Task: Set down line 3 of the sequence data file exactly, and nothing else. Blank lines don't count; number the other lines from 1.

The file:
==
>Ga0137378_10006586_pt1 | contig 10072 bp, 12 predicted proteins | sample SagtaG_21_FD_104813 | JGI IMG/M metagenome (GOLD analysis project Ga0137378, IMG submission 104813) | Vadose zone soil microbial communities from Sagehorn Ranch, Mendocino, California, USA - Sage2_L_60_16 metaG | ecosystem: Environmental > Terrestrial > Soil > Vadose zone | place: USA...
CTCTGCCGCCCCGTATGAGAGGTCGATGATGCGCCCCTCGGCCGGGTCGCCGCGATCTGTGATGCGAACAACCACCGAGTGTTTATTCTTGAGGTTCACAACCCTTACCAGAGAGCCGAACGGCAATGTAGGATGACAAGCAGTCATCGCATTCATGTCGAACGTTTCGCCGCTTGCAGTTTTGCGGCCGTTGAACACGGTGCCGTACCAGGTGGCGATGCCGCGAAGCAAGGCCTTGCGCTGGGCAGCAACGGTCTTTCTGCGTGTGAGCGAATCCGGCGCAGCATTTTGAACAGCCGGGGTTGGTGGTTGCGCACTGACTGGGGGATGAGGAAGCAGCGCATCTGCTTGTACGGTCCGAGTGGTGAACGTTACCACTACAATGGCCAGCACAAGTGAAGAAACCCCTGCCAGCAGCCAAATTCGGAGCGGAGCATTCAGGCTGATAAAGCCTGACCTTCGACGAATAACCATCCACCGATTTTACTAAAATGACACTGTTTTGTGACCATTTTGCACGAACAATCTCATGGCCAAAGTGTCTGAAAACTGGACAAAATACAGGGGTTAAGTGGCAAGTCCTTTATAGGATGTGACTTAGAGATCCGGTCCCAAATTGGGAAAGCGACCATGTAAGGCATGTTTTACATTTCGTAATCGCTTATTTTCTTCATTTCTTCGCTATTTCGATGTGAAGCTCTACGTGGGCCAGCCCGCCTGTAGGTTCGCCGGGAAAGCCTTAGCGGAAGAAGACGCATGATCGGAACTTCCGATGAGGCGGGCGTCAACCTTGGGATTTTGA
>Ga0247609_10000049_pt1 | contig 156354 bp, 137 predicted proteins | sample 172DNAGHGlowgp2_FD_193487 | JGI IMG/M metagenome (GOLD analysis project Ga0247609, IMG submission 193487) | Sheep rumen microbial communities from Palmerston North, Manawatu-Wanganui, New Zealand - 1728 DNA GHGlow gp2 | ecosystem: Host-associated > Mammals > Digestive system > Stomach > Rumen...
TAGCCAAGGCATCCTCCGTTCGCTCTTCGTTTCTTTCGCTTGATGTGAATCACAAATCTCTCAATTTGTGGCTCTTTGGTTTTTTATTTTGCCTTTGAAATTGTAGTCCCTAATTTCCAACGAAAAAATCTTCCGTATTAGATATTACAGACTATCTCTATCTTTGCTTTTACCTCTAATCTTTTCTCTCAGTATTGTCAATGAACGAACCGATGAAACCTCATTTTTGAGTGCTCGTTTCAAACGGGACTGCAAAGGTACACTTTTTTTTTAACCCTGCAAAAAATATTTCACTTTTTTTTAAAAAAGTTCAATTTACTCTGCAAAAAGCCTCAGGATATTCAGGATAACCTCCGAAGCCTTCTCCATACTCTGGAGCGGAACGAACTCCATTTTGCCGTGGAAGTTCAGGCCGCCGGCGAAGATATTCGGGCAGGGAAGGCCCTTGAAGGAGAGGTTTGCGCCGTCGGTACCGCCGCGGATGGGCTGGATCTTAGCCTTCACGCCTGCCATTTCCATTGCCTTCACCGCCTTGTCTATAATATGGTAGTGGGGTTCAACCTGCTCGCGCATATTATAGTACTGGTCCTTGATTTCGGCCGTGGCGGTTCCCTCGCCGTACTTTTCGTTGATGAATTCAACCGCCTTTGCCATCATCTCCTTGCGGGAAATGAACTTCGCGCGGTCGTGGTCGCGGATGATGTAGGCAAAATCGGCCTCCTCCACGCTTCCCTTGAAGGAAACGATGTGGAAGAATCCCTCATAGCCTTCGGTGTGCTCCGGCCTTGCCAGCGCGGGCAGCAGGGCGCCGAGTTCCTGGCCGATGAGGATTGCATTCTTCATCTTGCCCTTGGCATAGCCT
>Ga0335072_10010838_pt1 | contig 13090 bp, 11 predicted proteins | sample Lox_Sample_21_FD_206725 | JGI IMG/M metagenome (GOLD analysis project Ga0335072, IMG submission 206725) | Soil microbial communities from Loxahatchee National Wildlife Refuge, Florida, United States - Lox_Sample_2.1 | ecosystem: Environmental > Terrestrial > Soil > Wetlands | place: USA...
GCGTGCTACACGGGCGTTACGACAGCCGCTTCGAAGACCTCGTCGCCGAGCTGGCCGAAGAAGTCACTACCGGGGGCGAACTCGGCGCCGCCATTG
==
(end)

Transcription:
>Ga0247609_10000049_pt1 | contig 156354 bp, 137 predicted proteins | sample 172DNAGHGlowgp2_FD_193487 | JGI IMG/M metagenome (GOLD analysis project Ga0247609, IMG submission 193487) | Sheep rumen microbial communities from Palmerston North, Manawatu-Wanganui, New Zealand - 1728 DNA GHGlow gp2 | ecosystem: Host-associated > Mammals > Digestive system > Stomach > Rumen...